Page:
c/o Bridget Holloman, Exec. Secretary
P.O. Box 500
Darlington, SC 29540
Phone: (843) 395-8811

Fifth Place
Greg Engle, Examiner.com

Has NASCAR Lost Its Soul?

It doesn’t seem all that long ago that NASCAR was the new kid on the block, a southern sport looking to gain a foothold on a national stage. Unless a person was in attendance, the only glimpse the outside world had of NASCAR was an occasional segment on ABC and later of course live coverage of the Daytona 500.

As the transformation began from a regional oddity to a national phenomenon NASCAR still had wisps of its past; men who were called King, Fireball, Shorty, Tiny and Buck. They raced with towels in their mouth, cheated the rules to find another mile per hour. They threw each other in the hotel pool after a drunken celebration, cussed like sailors, and occasionally died doing their chosen profession.

They were grateful for the fans, humble to those who wrote the checks and ready to trade fists with the driver who crashed them out of the race. The sport was overseen by men larger than life, ‘Big’ Bill, ‘Cannonball’ Baker and ‘Barky’ Barkhimer. The men who first officiated the sport weren’t afraid to lay down the law, keep drivers from racing if they felt that was the right thing to do for the sport. Drivers trembled in their presence.

All those who made the sport of NASCAR had one common thread; it was all they’d really ever known. Stock car racing was ingrained into their souls, it was all their life.

One of first NASCAR executives I met told me once that “We are really just lucky NASCAR fans. We love this sport and are fortune enough to make our living in it.”

Jim Hunter died in October of 2010 and with him maybe the soul of NASCAR began to die as well.

The growth NASCAR has seen, especially over the last decade, is certainly more than ‘Big’ Bill France could have ever imagined. It’s the most watched sport in America and the darling of corporate America. During this period however, profound changes have been evident. Other than ‘Rowdy’ and ‘Junior’ drivers are only known by their first and last names. All encamp in the infield in million dollar motor homes fortressed and guarded like royalty.

Every driver has a prepared and sanitized repertoire, practiced and sound-bite perfect. Their private lives are as guarded as the gold in Fort Knox and woe be to the driver that says something unbecoming of NASCAR via social media or steps too far out of line; the fines from NASCAR they are aplenty and the retribution swift.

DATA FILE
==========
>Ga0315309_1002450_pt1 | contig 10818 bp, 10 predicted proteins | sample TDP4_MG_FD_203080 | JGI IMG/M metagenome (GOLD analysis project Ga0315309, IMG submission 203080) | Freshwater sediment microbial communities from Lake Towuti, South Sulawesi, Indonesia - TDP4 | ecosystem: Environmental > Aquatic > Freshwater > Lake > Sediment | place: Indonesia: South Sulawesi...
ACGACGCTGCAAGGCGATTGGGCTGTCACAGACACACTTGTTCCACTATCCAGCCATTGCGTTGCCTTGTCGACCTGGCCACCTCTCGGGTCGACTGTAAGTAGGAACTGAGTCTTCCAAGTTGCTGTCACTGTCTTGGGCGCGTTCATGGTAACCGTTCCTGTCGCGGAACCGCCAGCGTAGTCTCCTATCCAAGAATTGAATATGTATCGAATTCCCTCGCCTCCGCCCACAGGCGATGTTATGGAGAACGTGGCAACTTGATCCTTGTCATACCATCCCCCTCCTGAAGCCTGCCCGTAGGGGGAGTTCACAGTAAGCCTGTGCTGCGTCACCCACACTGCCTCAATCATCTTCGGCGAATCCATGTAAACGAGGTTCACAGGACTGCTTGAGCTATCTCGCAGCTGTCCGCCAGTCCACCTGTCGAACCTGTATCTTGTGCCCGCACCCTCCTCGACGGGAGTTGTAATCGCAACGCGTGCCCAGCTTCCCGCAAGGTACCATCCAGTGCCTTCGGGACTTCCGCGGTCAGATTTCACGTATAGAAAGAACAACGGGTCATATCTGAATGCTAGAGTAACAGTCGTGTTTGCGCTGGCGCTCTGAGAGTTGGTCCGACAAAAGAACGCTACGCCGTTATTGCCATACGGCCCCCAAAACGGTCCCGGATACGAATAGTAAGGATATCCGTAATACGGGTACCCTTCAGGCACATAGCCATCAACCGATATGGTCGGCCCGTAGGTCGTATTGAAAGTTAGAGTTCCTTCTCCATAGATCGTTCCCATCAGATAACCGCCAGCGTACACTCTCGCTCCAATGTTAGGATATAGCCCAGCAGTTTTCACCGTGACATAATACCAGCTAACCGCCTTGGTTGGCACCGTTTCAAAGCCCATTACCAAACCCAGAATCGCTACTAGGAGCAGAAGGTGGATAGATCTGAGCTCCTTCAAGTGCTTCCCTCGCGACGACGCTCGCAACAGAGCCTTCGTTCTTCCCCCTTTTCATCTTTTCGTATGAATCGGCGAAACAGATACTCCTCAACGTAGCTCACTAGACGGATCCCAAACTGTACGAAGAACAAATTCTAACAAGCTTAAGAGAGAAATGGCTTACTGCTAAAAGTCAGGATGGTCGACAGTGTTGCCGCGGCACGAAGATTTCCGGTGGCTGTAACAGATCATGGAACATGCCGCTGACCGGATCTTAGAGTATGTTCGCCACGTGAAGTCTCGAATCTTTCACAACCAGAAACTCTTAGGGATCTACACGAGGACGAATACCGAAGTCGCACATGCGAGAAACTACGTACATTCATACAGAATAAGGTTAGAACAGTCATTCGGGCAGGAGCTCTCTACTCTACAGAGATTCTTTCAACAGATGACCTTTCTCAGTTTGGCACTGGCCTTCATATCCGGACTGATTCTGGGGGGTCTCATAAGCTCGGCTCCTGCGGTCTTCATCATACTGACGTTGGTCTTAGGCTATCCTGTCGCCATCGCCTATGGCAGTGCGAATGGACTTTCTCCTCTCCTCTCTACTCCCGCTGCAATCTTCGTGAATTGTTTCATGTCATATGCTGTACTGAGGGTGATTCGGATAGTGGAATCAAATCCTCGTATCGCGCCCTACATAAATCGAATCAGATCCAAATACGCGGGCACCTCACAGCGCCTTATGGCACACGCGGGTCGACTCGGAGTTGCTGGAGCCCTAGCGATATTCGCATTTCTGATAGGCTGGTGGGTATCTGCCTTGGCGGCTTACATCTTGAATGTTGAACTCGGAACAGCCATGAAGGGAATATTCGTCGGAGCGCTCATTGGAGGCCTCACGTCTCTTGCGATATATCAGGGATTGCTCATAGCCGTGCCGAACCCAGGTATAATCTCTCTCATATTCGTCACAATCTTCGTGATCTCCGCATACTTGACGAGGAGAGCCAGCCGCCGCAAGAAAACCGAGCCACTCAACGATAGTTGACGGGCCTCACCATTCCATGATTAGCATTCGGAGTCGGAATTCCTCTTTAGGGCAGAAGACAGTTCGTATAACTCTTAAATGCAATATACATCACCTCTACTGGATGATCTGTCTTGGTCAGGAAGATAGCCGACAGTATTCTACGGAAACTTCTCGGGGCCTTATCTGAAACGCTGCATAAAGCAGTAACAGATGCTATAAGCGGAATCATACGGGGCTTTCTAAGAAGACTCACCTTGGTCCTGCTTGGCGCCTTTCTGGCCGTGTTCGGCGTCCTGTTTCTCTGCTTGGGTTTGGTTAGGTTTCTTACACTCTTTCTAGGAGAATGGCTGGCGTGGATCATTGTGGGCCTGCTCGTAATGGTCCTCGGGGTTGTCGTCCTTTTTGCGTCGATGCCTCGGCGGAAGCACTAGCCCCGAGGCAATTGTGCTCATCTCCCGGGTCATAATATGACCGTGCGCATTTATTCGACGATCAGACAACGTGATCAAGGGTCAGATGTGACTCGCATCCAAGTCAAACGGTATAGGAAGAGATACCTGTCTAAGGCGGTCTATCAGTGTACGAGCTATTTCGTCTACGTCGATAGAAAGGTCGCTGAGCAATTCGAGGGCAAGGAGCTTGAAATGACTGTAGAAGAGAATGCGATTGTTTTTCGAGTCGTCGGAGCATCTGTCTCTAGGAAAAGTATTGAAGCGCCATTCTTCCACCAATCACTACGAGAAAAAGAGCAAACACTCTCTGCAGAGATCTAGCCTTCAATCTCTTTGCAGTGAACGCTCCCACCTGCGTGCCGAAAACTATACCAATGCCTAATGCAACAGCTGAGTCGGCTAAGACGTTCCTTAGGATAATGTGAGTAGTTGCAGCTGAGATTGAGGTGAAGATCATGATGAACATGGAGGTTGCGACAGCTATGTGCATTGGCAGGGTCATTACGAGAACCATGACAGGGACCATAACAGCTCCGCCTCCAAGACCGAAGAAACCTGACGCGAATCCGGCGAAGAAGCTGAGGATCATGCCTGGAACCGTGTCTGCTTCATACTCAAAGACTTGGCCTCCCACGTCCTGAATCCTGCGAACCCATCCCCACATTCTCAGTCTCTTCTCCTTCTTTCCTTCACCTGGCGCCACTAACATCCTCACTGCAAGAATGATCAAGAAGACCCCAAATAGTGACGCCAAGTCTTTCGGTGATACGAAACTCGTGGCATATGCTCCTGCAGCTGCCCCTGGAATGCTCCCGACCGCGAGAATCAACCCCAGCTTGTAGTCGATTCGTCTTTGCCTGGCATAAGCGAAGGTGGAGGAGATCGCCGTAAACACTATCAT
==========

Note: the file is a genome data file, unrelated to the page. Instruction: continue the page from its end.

NASCAR has recently announced additions to what is now known as the Integrated Marketing Communication’s office. The IMC was once the place that put out press releases and arranged media opportunities and helped match drivers and sponsors among other things. Now however the IMC has ‘units’, such as Partnership Marketing/Business Solutions and Corporate/ Multimedia Marketing.

Don’t forget Licensing and Automotive; Broadcasting, Digital Media, Entertainment Marketing and Productions; Brand, Consumer and Series Marketing; Green Innovation and Multicultural Affairs, and NASCAR’s Drive For Diversity program. There are offices all over the US Latin America and Europe.
The additions to these units both to oversee them and staff them have enough college degrees to start their own Ivy League city. There are now more managers, directors, senior managers and the like than there are drivers on the track. All have extensive experience in matters corporate and consumer; brand building for PepsiCo and Starbucks, a manager for entertainment media outreach for global brands such as Crest and Nike. All have impressive education credentials and resumes, but where is the soul? How many know who Richard Petty was and who Jeff Gordon is?

What NASCAR seems to be doing is building an inflated bureaucracy filled with people who know very little about the actual sport they work in. Sure they can learn it, but have any ever lived it?

NASCAR recently, and proudly, announced that more Fortune 500 companies are involved in NASCAR than in 2008, according to a recent review of brands currently using the sport to drive business. That’s great for the Fortune 500 companies and those who run NASCAR, but will that lower ticket prices for the fan in Tennessee who can’t afford to buy a seat at a track much less pay an overinflated price for a hotel room? Will it help get rid of cookie cutter tracks that could be taken from one venue to the other each week and plopped down, providing very little in the way of real racing? While weeds continue to grow through the pavement at North Wilkesboro, Kansas, another cookie from the pan, gets a second date after adding a casino. There are no more Darlingtons, Bristols, or Indianapolis Raceway Parks, and it doesn’t look like there ever will be.

Last week NASCAR introduced a line of vintage stock car racing clothing. But there needs to be more than a line of clothing; there needs to be less talk about demographic profiles, corporate branding, Fortune 500 companies and the like and more about what made this sport great in the first place.

NASCAR needs to throw someone in the pool every once in awhile, leave the tie in the office and sit in the stands for a race, camp out for a weekend in the infield. Fans that have been there all along and have tried to stay loyal despite the myriad of changes and economic challenges they faced in the last decade need NASCAR’s attention, not the CEO of a Fortune 500 company in a corporate suite.

NASCAR has to continue forward, but in doing so it can never forget what it was it came from, it can never lose its soul or forget the people that helped bring it to where it is today.